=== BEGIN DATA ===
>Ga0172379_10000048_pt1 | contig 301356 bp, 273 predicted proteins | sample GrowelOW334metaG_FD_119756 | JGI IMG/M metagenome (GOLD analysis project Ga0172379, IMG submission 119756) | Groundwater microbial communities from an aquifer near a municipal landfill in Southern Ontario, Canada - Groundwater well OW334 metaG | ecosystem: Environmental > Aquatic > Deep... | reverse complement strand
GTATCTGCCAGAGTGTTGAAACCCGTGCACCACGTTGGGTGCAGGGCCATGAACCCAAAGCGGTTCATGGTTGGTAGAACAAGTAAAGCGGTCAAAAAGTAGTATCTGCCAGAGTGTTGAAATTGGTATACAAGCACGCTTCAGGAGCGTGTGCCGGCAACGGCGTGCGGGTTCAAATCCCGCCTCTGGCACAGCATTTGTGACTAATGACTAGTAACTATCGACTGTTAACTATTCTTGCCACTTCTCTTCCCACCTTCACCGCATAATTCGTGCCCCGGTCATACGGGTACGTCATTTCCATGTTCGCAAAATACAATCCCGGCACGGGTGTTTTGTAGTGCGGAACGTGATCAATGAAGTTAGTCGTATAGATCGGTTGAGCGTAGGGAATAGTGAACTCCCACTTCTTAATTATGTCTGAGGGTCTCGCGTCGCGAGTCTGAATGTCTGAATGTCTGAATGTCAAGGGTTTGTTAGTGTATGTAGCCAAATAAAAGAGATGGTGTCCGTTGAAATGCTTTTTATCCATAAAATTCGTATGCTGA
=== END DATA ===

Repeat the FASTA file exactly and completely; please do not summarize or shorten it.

>Ga0172379_10000048_pt1 | contig 301356 bp, 273 predicted proteins | sample GrowelOW334metaG_FD_119756 | JGI IMG/M metagenome (GOLD analysis project Ga0172379, IMG submission 119756) | Groundwater microbial communities from an aquifer near a municipal landfill in Southern Ontario, Canada - Groundwater well OW334 metaG | ecosystem: Environmental > Aquatic > Deep... | reverse complement strand
GTATCTGCCAGAGTGTTGAAACCCGTGCACCACGTTGGGTGCAGGGCCATGAACCCAAAGCGGTTCATGGTTGGTAGAACAAGTAAAGCGGTCAAAAAGTAGTATCTGCCAGAGTGTTGAAATTGGTATACAAGCACGCTTCAGGAGCGTGTGCCGGCAACGGCGTGCGGGTTCAAATCCCGCCTCTGGCACAGCATTTGTGACTAATGACTAGTAACTATCGACTGTTAACTATTCTTGCCACTTCTCTTCCCACCTTCACCGCATAATTCGTGCCCCGGTCATACGGGTACGTCATTTCCATGTTCGCAAAATACAATCCCGGCACGGGTGTTTTGTAGTGCGGAACGTGATCAATGAAGTTAGTCGTATAGATCGGTTGAGCGTAGGGAATAGTGAACTCCCACTTCTTAATTATGTCTGAGGGTCTCGCGTCGCGAGTCTGAATGTCTGAATGTCTGAATGTCAAGGGTTTGTTAGTGTATGTAGCCAAATAAAAGAGATGGTGTCCGTTGAAATGCTTTTTATCCATAAAATTCGTATGCTGA